Large old trees sequester a lifetime’s worth of carbon, significantly offsetting our own carbon emissions. But when wildfires consume those big old trees, they release that stored carbon into the atmosphere. It can take decades for forest regrowth to sequester the amount of carbon emitted in a single fire.
However when prescribed burns are set to reduce underbrush and protect those big trees, their flames release significantly less CO2 than wildfires of the same size. This according to a new paper in Environmental Science & Technology. Lead author Christine Wiedinmyer at the National Center for Atmospheric Research in Boulder says:
“It appears that prescribed burns can be an important piece of a climate change strategy. If we reintroduce fires into our ecosystems, we may be able to protect larger trees and significantly reduce the amount of carbon released into the atmosphere by major wildfires.
Using satellite observations and computer models of emissions, the team concluded that widespread prescribed burns can reduce fire emissions of carbon dioxide in the West by an average of 18 to 25 percent and by as much as 60 percent in certain forest systems. This happens because prescribed fires burn the underbrush and small trees that store less carbon, while reducing the chances of high-severity wildfires that kill off big trees. Coauthor Matthew Hurteau of Northern Arizona University tells the National Science Foundation:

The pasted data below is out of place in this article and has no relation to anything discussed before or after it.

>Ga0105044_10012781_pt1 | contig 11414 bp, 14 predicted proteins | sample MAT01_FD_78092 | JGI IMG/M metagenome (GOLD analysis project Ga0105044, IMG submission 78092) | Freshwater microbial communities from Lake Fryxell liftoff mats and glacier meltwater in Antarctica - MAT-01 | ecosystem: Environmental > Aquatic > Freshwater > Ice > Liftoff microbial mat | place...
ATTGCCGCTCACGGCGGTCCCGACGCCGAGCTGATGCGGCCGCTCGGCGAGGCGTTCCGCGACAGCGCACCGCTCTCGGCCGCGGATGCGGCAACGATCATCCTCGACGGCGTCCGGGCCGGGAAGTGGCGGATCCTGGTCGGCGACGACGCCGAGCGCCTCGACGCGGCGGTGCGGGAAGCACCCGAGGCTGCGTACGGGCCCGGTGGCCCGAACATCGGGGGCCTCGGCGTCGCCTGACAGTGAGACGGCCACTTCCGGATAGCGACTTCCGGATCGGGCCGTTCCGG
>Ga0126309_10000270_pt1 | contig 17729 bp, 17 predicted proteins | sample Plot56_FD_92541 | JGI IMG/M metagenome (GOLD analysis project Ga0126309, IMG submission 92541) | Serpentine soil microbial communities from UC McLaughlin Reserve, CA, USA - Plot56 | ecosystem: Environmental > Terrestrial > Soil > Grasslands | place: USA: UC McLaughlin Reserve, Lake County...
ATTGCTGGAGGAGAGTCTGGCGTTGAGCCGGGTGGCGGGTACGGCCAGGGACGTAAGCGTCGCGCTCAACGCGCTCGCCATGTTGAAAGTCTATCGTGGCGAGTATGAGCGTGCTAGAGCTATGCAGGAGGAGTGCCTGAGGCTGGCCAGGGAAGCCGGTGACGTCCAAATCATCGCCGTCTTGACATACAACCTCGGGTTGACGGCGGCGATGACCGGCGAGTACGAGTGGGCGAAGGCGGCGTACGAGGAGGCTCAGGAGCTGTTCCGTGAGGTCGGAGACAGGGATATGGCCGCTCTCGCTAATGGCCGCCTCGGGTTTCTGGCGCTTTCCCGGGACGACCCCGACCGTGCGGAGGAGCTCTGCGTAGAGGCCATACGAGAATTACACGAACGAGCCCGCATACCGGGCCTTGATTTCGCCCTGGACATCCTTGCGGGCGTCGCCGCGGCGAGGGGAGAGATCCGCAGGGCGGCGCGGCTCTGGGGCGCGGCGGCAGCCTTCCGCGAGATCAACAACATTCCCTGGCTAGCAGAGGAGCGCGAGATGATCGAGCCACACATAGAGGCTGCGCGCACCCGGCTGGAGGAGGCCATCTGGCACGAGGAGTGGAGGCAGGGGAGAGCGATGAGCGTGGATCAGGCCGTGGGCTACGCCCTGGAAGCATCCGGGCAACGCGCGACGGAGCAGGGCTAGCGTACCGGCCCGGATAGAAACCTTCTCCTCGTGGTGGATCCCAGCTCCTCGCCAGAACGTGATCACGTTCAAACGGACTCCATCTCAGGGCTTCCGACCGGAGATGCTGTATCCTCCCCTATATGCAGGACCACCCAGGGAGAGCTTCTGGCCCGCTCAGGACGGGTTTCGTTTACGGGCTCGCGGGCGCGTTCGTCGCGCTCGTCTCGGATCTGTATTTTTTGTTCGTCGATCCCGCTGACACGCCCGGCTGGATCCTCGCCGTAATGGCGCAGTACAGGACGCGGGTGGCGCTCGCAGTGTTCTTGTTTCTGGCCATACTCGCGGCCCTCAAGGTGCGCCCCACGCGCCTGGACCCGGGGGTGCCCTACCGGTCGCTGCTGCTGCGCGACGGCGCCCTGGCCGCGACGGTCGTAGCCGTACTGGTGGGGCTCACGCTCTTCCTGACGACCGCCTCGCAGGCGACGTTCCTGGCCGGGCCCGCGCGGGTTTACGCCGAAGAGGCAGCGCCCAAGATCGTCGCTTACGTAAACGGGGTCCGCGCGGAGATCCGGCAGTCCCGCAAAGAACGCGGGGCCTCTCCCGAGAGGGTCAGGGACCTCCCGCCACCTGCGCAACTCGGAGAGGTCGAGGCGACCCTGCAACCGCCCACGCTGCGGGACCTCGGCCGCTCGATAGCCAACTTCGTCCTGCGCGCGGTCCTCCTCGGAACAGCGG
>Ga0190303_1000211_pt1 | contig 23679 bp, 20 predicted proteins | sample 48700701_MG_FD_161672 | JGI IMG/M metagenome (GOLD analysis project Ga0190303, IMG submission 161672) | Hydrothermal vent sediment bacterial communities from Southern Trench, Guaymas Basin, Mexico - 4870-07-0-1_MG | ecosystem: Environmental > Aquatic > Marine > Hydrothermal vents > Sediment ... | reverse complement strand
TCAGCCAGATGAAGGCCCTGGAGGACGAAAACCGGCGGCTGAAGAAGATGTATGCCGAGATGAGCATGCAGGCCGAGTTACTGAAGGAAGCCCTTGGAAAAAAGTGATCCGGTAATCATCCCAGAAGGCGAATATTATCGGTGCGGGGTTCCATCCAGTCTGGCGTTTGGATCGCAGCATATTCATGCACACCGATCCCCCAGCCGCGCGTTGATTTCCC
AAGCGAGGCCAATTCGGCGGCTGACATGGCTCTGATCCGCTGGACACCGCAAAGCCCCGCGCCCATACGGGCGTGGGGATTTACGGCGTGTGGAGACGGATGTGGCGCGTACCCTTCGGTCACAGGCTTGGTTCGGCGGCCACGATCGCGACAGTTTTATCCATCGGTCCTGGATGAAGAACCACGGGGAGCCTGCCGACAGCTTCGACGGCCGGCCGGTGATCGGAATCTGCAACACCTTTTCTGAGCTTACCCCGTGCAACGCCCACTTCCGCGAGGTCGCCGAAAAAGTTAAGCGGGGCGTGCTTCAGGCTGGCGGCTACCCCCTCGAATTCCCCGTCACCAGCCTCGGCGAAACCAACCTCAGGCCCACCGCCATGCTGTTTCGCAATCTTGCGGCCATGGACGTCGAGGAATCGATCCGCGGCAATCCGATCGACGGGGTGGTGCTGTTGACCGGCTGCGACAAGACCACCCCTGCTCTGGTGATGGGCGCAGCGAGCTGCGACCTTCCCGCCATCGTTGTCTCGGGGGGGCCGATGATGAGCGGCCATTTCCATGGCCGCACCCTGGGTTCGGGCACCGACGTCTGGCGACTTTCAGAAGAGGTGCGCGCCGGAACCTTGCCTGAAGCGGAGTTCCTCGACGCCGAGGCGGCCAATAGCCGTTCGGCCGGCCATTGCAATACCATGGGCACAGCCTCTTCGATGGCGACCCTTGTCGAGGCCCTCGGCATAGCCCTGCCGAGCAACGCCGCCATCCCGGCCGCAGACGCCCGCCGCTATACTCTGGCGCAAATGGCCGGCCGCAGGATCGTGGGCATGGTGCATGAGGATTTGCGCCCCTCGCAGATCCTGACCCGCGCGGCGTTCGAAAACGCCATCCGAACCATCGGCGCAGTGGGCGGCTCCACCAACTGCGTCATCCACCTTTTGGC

“When fire comes more frequently, it’s less severe and causes lower tree mortality. Fire protects trees by clearing out the fuel that builds up in the forest.”
In the western US, land managers have spent most of the last century suppressing fires and that’s led to comparatively dense forests that store large amounts of carbon. But these forests are also now overgrown and vulnerable to large fires. Changes in climate, including hotter and drier weather in summers, as forecast for a warming West, are expected to spur increasingly large fires in the future.
Another benefit of prescribed burns: Improved air quality and human health, since previous research indicates that controlled burns reduce emissions of fine particulate matter and carbon monoxide compared to wildfires.